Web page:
Tuesday, January 19, 2016

Good on 'em

Three nice results.  (Well, four if you include the weather, which has been lovely over the past few days, notwithstanding that it has been cold.  We were minus four at dawn today, which isn't really cold in the great scheme of things, but which made it the coldest morning of our winter so far.  It might have got to plus one at some stage of the day, but basically we remained frozen throughout - which was lovely, because clear skies, sunshine, still air and dryness proved themselves to be infinitely preferable to wind, rain and mud, mud, mud).

Anyway, you can see a few pictures of the nice weather in this chapter.  You can also see two illustrations from my 'three nice results' thing.  In the first paragraph you can see Robbie Brisland riding out in Rayes Lane on Saturday morning, and in this paragraph you can see Afkar last summer, doing what was then his principal job of leading the champion filly Rizeena around the Heath.  He was sold at the end of the year, bought by the excellent young trainer Ivan Furtado.  Afkar knows every trick in the book, but Ivan's a very good trainer, and today Afkar recorded his second victory since joining the stable.  Good on 'im, and his trainer.

The reason why we are hailing Robyn Brisland is because at Chelmsford last Thursday he trained his first winner.  That was really nice.  This is the first time that he's featured on this blog, but he would have been on it had it existed in 1999, because in that year he rode a winner for this stable.  He was a lightweight apprentice at the time, I think claiming 5lb, and he rode Bold Cardowan to an easy victory under a feather weight on a bog track at Lingfield Park.  Robbie gave away the race-riding a few years later and, having been apprenticed to Gary Moore, he eventually made his way up here.

He was working for Michael Wigham a year or two ago which was very good as, notwithstanding that Wiggie must be the best part of 20 years older than Robbie, you could see a similarity, and I used to observe that Robbie was Wiggie's mini-me.  More recently Robbie was working under Nick Littmoden in the stable which houses the horses owned by the Franconson Partnership.  I was very pleased to note that when Nick left that job towards the end of the year Robbie was deservedly promoted to take over the stable - and I was then delighted to be at Chelmsford on Thursday to see him train his first winner.  Again, good on 'im.

The best result of all, though, was Emma Owen training her first winner at Kempton last week.  Emma has had a very hard time, so it was lovely to note that a ray of sunshine had shone down in her direction at last.  Anyone who used to like and admire Pat Eddery - which means all of us - owe her our respect and our affection because she was Pat's partner in his final years, years which weren't easy for him as he was not in good health, and was in particularly poor health during his final year.  They were a lovely couple, always a pleasure to see together and spend time with at the races, and at the time that Pat most needed a loving friend, she really was a friend indeed.  As I say, anyone who liked Pat can only be glad of the wonderful influence for good in his life that she was at the time when he most needed support.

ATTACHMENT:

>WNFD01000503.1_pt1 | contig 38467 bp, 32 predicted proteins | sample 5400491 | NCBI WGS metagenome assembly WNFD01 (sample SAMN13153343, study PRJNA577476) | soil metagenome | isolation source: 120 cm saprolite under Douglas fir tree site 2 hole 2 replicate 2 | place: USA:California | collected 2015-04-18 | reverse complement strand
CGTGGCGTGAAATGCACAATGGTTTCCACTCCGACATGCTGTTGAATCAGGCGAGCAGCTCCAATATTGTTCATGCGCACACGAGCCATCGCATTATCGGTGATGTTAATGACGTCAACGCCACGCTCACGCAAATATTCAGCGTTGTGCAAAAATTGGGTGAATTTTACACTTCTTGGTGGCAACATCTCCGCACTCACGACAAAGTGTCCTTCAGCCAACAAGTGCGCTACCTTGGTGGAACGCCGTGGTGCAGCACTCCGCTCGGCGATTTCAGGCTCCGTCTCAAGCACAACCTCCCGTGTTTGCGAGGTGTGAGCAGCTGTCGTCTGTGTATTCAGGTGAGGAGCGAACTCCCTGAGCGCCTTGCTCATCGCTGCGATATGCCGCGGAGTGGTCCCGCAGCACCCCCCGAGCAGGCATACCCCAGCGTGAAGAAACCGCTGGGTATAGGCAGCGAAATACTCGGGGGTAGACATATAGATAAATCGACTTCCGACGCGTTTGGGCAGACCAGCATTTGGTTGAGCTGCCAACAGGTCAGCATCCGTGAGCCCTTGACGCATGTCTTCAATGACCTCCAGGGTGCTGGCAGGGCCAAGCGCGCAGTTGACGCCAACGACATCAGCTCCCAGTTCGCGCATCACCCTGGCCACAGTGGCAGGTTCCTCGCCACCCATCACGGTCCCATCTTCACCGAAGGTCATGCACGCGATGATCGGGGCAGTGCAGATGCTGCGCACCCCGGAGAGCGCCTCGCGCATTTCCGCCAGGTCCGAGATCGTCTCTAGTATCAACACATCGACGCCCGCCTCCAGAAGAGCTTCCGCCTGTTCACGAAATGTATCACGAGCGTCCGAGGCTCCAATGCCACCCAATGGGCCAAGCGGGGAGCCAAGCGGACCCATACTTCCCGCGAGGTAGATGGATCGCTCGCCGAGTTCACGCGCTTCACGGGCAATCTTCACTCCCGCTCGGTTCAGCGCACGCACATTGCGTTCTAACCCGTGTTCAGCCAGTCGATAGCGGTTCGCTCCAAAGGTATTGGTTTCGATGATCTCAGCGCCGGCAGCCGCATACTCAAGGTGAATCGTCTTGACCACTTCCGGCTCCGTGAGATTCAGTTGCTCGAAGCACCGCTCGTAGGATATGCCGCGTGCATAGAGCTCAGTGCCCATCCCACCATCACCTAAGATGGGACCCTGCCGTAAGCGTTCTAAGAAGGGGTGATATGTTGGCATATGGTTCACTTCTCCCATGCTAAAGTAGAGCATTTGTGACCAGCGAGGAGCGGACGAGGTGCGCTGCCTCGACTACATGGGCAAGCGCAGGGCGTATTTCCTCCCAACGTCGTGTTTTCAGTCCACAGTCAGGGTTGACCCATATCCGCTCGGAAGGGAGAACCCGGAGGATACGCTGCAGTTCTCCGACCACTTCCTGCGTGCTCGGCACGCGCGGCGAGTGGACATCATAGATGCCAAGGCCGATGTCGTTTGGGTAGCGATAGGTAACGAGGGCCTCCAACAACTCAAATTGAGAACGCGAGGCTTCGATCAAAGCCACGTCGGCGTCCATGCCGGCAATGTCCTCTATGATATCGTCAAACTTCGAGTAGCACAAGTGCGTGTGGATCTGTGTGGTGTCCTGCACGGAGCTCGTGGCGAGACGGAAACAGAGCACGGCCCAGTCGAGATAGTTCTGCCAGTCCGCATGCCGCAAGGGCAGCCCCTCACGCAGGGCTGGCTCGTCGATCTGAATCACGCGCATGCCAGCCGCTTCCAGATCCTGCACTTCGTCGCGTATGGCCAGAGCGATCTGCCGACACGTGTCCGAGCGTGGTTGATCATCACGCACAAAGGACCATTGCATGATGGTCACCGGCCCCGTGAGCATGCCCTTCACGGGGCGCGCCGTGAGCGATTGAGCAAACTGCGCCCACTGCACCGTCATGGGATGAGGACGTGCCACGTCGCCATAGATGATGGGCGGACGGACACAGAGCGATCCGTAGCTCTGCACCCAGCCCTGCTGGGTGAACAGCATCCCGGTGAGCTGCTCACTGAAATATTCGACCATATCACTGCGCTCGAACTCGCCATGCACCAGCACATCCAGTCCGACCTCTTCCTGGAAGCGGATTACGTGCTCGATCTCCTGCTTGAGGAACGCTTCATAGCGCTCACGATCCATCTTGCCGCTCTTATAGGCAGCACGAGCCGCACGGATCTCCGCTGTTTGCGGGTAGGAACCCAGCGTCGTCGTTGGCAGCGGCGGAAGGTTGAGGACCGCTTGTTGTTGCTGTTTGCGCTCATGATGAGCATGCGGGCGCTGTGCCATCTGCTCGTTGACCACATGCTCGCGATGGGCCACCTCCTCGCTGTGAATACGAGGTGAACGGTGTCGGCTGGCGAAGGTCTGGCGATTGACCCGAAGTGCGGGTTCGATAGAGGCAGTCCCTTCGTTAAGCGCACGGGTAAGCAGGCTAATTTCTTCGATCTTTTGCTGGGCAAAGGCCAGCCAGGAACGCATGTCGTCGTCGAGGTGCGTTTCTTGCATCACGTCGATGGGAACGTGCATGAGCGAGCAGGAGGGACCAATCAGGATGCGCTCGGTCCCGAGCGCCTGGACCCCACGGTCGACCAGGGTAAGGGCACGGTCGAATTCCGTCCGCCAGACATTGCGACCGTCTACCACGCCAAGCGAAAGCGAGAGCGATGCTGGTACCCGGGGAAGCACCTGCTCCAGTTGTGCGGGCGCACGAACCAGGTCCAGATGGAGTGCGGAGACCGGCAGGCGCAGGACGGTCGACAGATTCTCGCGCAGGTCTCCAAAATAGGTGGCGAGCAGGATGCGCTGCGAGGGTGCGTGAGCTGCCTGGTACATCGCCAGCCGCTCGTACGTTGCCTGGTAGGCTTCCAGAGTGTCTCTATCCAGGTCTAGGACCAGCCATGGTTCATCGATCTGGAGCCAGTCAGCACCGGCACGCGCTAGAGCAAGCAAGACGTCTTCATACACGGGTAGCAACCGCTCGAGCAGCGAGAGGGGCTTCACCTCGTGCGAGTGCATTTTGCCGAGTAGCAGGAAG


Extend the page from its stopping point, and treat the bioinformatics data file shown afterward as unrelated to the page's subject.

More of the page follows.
Not that one would have known it from reading the Racing Post coverage of his death, however, because that was written as if she did not exist.  Instead of giving an accurate portrayal of how he had been during the latter stages of his life - and this made it worse - the coverage merely revelled in detailing how unsatisfactory his final years had supposedly been, which was as insulting to her as it was untrue.  Any time that I saw him in his final years, he was perfectly content, revelling in the company of a woman whom he loved and who loved him.  The flesh was weakening, but the spirit was still strong.

Anyway, it irked me that we had to endure those smug homilies from the paper detailing how Pat would probably have lived longer if he had looked after himself better.  These have subsequently made me reflect how lucky both my former ATR 'Sunday Forum' colleague Alan Lee and David Bowie have been.  They too were extremely nice and popular men who died recently in their 60s after presumably not having looked after themselves quite as well as they might have done had their lives been more strait-laced, but they have managed to avoid similar posthumous gloating by the paper.  I'm dreading how sanctimonious its op-eds will be the next time that a smoker dies from cancer, as it will presumably delight in telling us how he/she had brought his/her demise upon himself/herself.

Anyway, Emma has had a very tough time, a time which I would guess was made all the tougher by the way in which the Racing Post covered the death of her partner.  I was very pleased to be at Wolverhampton before Christmas on the first occasion that she had been to the races since Pat's death because it was good to spend some time with her that evening.  I wasn't at Kempton last week when Nasri won for her, but I was delighted to note the victory, a triumph which prompted the thought that just occasionally the fates get things right.  Good on 'er.

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